A “cheeky and loving” son with a rare heart condition ate KFC with his mum and texted his friends to tell them he loved them on the night before he died. Leon Montanari was born with hypoplastic left heart syndrome, which affects normal blood flow through the left side of the heart.
He was initially given just three days to live by doctors, but battled through to 10 months when he was given a heart transplant, WalesOnline reports. After that Leon, who also had epilepsy, lived a relatively healthy life until he reached the age of 10.
But his body began to reject his new heart as he got older. Mum Julie Montanari spent the best part of two years by his side at Great Ormond Street Hospital.
Julie said he “must have felt horrendous” towards the end but never let on how much he was suffering. At the age of 13 his last evening at the hospital in 2009, Leon texted his friends: “Goodnight, I love you.”
Leon asked his mother for KFC that night, so she went to a local restaurant and gave the server her phone for Leon to order.
It was when the server charged Julie £16.99 for a family bucket all for Leon that she realised her cheeky son had swindled her. When she arrived back at the hospital he was sat in bed laughing.
They ate the food in the playroom together that night and by the following morning Leon had passed away. “That was it, it’s crazy,” Julie joked.
“It was the last supper really. He ripped me off one last time and he always had the last laugh.”
KFC was Leon’s favourite treat but, as he had to eat a healthy diet, it was a rare one. Julie said she knew she “wasn’t going to have him forever” so wanted to make sure he had a happy life doing the things he enjoyed.
He played football and would play on the trampoline even after heart operations. Described by his mother as a cheeky, kind and caring boy who loved to make people smile, he used to save his pocket money up and donate it to charity.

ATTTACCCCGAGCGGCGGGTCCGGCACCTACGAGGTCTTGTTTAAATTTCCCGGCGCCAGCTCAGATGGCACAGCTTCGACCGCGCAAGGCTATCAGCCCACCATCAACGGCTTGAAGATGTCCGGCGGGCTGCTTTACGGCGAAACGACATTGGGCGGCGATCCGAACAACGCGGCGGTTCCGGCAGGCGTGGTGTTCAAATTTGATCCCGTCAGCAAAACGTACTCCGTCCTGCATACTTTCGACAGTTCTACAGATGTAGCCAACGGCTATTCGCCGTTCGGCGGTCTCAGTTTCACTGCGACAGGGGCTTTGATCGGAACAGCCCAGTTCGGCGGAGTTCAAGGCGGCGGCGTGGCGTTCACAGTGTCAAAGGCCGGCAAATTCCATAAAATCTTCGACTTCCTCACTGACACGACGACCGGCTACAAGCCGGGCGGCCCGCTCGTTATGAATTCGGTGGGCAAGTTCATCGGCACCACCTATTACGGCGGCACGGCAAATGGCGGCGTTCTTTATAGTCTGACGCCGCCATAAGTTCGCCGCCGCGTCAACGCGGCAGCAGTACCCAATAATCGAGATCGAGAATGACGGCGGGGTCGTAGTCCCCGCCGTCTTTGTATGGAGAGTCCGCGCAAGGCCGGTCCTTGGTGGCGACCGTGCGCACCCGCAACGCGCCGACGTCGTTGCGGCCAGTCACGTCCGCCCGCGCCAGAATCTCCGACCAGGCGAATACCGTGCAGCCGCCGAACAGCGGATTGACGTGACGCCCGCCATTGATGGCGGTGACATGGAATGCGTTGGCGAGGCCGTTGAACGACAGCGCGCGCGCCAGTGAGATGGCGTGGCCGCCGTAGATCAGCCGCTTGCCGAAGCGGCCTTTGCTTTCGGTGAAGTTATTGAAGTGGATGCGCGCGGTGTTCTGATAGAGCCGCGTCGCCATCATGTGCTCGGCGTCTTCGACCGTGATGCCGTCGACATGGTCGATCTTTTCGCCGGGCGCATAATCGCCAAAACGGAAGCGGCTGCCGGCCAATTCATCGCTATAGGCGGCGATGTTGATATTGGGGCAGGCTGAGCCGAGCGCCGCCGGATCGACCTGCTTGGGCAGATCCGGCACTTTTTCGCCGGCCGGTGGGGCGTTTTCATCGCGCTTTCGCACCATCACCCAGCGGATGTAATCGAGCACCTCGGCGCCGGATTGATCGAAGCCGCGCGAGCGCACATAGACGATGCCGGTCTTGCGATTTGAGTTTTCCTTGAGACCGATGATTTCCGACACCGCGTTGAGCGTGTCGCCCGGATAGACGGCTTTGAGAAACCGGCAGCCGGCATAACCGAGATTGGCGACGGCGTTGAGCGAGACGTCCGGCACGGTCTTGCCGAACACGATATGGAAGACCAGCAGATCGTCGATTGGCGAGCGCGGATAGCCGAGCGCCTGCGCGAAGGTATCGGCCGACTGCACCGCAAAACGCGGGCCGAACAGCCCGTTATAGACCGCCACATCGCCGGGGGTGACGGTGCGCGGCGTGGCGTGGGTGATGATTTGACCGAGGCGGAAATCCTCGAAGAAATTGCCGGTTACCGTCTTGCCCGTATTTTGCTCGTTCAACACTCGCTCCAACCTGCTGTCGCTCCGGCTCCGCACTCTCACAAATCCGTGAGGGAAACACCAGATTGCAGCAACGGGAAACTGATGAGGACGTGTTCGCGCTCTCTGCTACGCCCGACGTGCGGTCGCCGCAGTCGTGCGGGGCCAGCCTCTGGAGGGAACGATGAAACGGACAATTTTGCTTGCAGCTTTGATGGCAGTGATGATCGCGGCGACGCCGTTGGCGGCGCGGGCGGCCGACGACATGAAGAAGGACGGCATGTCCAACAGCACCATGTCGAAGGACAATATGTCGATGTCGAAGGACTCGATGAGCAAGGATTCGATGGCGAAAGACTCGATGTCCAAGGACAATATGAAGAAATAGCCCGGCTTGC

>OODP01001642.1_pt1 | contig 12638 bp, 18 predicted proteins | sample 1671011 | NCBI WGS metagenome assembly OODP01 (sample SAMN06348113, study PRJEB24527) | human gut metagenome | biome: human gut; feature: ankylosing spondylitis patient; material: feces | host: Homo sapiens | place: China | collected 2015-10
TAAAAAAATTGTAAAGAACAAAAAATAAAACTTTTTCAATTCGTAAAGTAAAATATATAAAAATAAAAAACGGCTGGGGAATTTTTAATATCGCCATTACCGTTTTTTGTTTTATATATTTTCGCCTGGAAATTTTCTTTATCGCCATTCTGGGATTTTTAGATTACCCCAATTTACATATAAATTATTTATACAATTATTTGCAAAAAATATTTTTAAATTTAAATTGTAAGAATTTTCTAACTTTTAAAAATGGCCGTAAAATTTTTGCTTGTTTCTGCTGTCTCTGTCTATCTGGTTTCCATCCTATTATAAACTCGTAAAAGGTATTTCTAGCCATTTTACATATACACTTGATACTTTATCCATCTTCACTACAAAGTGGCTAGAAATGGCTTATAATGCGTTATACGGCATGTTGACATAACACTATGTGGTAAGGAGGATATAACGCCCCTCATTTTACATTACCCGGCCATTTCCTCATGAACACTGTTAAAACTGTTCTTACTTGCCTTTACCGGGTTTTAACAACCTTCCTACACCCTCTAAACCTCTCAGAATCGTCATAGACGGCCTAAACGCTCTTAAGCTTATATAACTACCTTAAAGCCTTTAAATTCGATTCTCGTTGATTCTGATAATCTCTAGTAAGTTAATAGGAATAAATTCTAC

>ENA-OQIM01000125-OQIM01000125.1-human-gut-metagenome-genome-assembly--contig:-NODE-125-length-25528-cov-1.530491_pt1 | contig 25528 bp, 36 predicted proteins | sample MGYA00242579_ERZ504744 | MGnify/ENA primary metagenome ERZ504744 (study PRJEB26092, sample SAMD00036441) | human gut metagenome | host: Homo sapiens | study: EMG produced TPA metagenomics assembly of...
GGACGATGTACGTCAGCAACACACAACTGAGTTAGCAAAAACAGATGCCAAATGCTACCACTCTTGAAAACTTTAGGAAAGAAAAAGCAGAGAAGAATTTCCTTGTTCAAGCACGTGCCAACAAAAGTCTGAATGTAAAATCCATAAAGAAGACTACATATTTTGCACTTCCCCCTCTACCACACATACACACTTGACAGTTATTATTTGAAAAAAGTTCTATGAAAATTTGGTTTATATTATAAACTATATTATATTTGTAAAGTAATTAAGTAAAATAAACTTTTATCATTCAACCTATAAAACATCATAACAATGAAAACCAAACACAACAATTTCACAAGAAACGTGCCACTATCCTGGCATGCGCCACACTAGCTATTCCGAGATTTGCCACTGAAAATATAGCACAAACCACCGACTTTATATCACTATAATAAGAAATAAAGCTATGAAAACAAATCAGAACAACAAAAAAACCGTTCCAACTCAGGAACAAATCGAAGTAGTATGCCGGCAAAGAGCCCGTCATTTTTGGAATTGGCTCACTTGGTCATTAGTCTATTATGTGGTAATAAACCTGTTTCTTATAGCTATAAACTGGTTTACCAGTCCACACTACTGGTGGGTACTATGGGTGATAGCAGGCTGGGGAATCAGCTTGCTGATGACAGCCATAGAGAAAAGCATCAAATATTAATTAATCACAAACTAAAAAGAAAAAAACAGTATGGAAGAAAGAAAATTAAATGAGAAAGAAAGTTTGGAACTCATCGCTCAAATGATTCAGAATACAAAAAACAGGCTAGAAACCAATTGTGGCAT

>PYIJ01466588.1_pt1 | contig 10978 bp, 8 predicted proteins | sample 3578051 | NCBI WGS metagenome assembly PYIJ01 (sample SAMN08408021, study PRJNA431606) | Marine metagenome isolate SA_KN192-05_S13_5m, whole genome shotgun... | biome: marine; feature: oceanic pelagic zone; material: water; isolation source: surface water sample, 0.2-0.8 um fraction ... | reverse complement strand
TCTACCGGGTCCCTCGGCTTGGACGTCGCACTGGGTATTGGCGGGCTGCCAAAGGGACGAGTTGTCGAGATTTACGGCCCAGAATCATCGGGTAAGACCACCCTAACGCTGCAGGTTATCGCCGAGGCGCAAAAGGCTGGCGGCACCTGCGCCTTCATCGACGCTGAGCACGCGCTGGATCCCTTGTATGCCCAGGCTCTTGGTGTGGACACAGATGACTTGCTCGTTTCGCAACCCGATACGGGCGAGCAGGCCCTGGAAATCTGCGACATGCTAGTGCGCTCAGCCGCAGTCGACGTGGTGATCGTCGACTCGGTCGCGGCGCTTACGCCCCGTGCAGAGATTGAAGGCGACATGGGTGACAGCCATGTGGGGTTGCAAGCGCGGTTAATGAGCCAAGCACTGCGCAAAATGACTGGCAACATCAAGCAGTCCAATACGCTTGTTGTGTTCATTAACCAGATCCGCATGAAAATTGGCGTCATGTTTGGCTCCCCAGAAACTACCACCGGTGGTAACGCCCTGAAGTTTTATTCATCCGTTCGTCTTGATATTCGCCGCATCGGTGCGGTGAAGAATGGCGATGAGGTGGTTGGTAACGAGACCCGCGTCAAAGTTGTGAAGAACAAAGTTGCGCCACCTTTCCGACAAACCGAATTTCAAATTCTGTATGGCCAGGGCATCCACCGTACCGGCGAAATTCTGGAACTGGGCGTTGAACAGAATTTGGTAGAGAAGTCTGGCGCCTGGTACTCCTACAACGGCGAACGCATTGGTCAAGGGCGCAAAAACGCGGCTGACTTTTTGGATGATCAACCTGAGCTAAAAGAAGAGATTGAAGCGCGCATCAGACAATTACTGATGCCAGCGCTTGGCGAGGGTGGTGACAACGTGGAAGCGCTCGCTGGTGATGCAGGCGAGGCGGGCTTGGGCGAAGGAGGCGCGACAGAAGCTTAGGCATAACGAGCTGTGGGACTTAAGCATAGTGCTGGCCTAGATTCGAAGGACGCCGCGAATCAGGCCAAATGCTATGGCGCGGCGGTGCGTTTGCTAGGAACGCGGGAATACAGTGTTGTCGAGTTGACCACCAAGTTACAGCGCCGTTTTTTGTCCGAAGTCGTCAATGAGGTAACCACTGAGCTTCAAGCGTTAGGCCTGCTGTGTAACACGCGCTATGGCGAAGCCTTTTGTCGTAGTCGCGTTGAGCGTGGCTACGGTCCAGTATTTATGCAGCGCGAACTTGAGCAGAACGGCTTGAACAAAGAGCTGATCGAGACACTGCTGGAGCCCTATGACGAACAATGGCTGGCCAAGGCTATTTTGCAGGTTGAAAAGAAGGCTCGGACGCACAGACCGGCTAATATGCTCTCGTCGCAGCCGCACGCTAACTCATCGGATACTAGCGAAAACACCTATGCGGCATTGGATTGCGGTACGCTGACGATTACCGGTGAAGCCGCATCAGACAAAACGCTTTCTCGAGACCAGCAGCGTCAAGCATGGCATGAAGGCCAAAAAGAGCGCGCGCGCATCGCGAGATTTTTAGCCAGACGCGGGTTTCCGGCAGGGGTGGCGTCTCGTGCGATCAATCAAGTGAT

He always feeling sorry for the unwell babies he would see on the ward at Great Ormond Street, Julie said. And he never let on to others how ill he felt and always wanted to stay active.
A devoted mother of two sons from Sunnybank in Clydach, Julie sacrificed everything to make sure her children had what they needed, but still felt desperate as Leon got more and more sick. One day, she leant to give her son a kiss in his hospital bed and collapsed on top of him out of sheer exhaustion.
Unable to work as a self-employed hairdresser, single mother Julie slept on the floor of her son Leon’s ward. She ate leftover hospital food that he did not want as it was all she could afford.
When Julie lost her little boy, she vowed to make sure other families would not face what she had gone through alone and devoted her time to fundraising for a foundation set up in her son’s name. The Leon Heart Fund was originally started to send Leon to America to visit doctors there but sadly he did not live to make the trip.
Thirteen years after his death, The Leon Heart Fund is still helping young people and their families. Most recently a sensory garden has been built in his memory at Cwmtawe Community School – the school Leon attended.
Julie, who now works in the additional learning needs department at Cwmtawe, said her son always loved the school which made adjustments to ensure he enjoyed his time there. On the time that has passed since his death she said: “It’s gone very fast.
“But the 13 years he was alive didn’t. I’ve got thousands of memories.”
Through money raised by Leon’s charity, two rooms at University Hospital of Wales were opened in his name, Leon’s Quiet Room and the Leon Montanari Training and Resources Room. The charity is also part of network which has helped make the Swansea valley “heart safe”. Thanks to this life-saving work there are now £30,000 worth of defibrillators in the area, with one every 500 metres in the Swansea valley covering every village.